[2] Rule 9(b) states:

In all averments of fraud or mistake, the circumstances constituting fraud or mistake shall be stated with particularity. Malice, intent, knowledge, and other condition of mind of a person may be averred generally.

[3] For example, paragraphs 61-63 of the amended complaint allege that Friedlander Gaines recklessly failed to disclose some 23 different material facts in the three limited partnership offering memoranda. These omissions include: that Rabin was in violation of various securities laws for various offenses, that Rabin was involved as a defendant in other securities litigation, that Rabin had no experience in the communications field, that the general partner was involved in self-dealing, that a Rabin affiliate would profit from construction of the earth stations, and that the financing arrangement was not as described in the offering memoranda.

[4] See supra note 3.

[5] At oral argument, counsel for Friedlander Gaines argued that the draft memoranda and tax opinions do not state a claim under the holding of this court in its last ruling on a motion to dismiss because, by their terms, those documents "bespeak caution." See Andreo, 651 F. Supp. at 881 (relying on Luce v. Edelstein, 802 F.2d 49 (2d Cir.1986)). The court finds this argument without merit. Counsel for Friedlander Gaines has not pointed out any terms which bespeak caution, and the court's review of the material indicates no such cautionary language. If anything, the language of the documents gives additional reason for investors to rely on them. For example, the tax opinion indicates that Friedlander Gaines "reviewed the Partnership Agreement, Management Agreement and such other documents and advice as we have deemed necessary to review or consider."

[6] There is a well-established rule in the Second Circuit, which, at first blush, seems inconsistent with this analysis. The rule states that RICO has no independent scienter requirement; proof of scienter under the law prohibiting the predicate acts is sufficient to justify liability under RICO. E.g., United States v. Biasucci, 786 F.2d 504, 512 (2d Cir.), cert. denied, ___ U.S. ___, 107 S. Ct. 104, 93 L. Ed. 2d 54 (1986); United States v. Bagaric, 706 F.2d 42, 53-54 (2d Cir.), cert. denied, 464 U.S. 840, 104 S. Ct. 133, 134, 78 L. Ed. 2d 128 (1983); United States v. Boylan, 620 F.2d 359, 361-62 (2d Cir.), cert. denied, 449 U.S. 833, 101 S. Ct. 103, 66 L. Ed. 2d 38 (1980). But see United States v. Bledsoe, 674 F.2d 647, 661 (8th Cir.) (expressing "grave doubts" about the rule), cert. denied, 459 U.S. 1040, 103 S. Ct. 456, 74 L. Ed. 2d 608 (1982). Since the federal securities laws in some circumstances only require scienter of reckless disregard of the truth, see, e.g. Lanza v. Drexel & Co., 479 F.2d 1277, 1306 (2d Cir.1973) (en banc) (under Rule 10(b)-5); Chris-Craft Industries, Inc. v. Piper Aircraft Corp., 480 F.2d 341, 396-98 (2d Cir.) (section 14(e)), cert. denied, 414 U.S. 910, 94 S. Ct. 231, 38 L. Ed. 2d 148 (1973), this rule would seem to allow liability under RICO upon proof of reckless disregard of the truth if the predicate acts are certain types of securities fraud.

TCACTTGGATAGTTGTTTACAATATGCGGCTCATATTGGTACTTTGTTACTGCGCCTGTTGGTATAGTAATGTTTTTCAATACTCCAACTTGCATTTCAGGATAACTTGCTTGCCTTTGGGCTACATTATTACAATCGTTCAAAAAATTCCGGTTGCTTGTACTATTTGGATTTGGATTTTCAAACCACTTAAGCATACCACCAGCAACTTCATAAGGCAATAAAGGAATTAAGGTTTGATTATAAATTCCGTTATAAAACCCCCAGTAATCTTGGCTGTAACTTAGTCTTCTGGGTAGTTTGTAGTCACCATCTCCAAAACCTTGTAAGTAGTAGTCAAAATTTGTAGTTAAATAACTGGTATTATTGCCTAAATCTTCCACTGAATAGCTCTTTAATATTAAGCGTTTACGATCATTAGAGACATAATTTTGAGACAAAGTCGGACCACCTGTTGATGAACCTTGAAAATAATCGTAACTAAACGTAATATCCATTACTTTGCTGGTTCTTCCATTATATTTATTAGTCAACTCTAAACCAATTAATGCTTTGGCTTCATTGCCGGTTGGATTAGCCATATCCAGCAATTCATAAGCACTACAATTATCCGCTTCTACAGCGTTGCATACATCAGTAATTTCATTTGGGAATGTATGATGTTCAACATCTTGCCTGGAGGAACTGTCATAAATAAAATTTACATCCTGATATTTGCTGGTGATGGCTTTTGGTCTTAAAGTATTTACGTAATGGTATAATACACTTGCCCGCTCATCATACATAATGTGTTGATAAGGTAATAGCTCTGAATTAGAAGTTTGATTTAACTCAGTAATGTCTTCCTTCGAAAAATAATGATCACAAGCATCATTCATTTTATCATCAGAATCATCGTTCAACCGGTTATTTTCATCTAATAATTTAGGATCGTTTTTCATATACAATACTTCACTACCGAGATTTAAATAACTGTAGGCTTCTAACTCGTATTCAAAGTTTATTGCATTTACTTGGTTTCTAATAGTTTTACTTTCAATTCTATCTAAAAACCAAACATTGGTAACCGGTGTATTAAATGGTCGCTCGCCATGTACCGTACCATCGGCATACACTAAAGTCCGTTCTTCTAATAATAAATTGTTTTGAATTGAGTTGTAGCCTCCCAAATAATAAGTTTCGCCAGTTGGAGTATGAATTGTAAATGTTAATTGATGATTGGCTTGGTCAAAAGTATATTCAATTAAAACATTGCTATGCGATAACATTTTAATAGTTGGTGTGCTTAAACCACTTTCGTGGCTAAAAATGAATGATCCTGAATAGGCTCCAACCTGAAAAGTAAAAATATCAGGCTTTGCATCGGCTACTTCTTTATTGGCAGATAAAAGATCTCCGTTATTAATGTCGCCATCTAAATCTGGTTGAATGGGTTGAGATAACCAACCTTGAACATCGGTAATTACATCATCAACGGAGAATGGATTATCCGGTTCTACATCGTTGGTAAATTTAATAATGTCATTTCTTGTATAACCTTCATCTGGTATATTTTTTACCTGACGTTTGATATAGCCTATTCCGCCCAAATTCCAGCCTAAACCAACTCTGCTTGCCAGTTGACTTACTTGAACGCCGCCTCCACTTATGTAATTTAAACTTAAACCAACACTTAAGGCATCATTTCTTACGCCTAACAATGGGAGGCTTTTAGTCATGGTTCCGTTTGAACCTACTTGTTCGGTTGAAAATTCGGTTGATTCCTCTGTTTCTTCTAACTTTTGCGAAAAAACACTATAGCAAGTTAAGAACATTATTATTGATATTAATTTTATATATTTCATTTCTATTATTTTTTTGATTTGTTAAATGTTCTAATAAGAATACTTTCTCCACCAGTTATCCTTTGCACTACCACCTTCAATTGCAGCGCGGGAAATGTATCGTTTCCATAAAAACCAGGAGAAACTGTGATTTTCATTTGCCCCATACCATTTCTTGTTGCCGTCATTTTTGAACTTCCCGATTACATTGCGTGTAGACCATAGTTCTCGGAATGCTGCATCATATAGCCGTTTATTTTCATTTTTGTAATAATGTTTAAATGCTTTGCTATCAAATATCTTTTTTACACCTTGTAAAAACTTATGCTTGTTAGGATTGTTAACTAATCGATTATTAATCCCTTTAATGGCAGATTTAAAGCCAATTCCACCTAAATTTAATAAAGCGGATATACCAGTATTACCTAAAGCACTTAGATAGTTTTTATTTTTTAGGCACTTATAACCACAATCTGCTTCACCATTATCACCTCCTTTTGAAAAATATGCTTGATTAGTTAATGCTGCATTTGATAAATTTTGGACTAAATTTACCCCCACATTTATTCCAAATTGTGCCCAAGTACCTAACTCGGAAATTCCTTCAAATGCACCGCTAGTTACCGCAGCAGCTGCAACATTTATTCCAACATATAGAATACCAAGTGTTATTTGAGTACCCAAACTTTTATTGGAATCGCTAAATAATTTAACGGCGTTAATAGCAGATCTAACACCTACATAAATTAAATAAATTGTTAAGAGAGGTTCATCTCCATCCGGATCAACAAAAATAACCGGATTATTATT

These three criminal RICO cases are distinguishable. They did not directly face the issue of whether RICO liability could be based on a reckless disregard of the truth. Instead, they were concerned only with whether RICO requires a finding of criminal intent to violate RICO in addition to the criminal intent required by the law prohibiting the predicate act. See Biasucci, 786 F.2d at 512; Bagaric, 706 F.2d at 53-54. Thus, the cases did not consider whether the word "participate" in section 1962(c) requires that the defendant have general knowledge of the illegal activity for liability under RICO. In fact, two of these cases are implicitly consistent with the holding of this court. Those cases approved of jury instructions that required a finding that the defendant have a general knowledge of the illegal activity (though both held that part of the instructions requiring specific knowledge was unnecessary and overly generous to defendants). Biasucci, 786 F.2d at 512; United States v. Scotto, 641 F.2d 47, 55-56 (2d Cir.1980).

That liability under RICO should require general knowledge of the enterprise's racketeering activity even if liability under section 10(b) of the securities law only requires reckless disregard of the truth is supported by two differences between RICO and the securities laws. First, unlike the securities laws, RICO provides for the extraordinary civil relief of treble damages. 18 U.S.C. § 1964(c). Second, section 10(b) of the Securities Exchange Act of 1934, 15 U.S.C. § 78j(b), seeks to prohibit the use of "any manipulative or deceptive device or contrivance," while section 1962(c) of RICO, 18 U.S.C. § 1962(c), seeks to make it unlawful to "participate, directly or indirectly, in the conduct of such enterprise's affairs through a pattern of racketeering." A document which is issued in reckless disregard of the truth may well be a "deceptive device" but not a means of "participat[ing]" in a pattern of racketeering.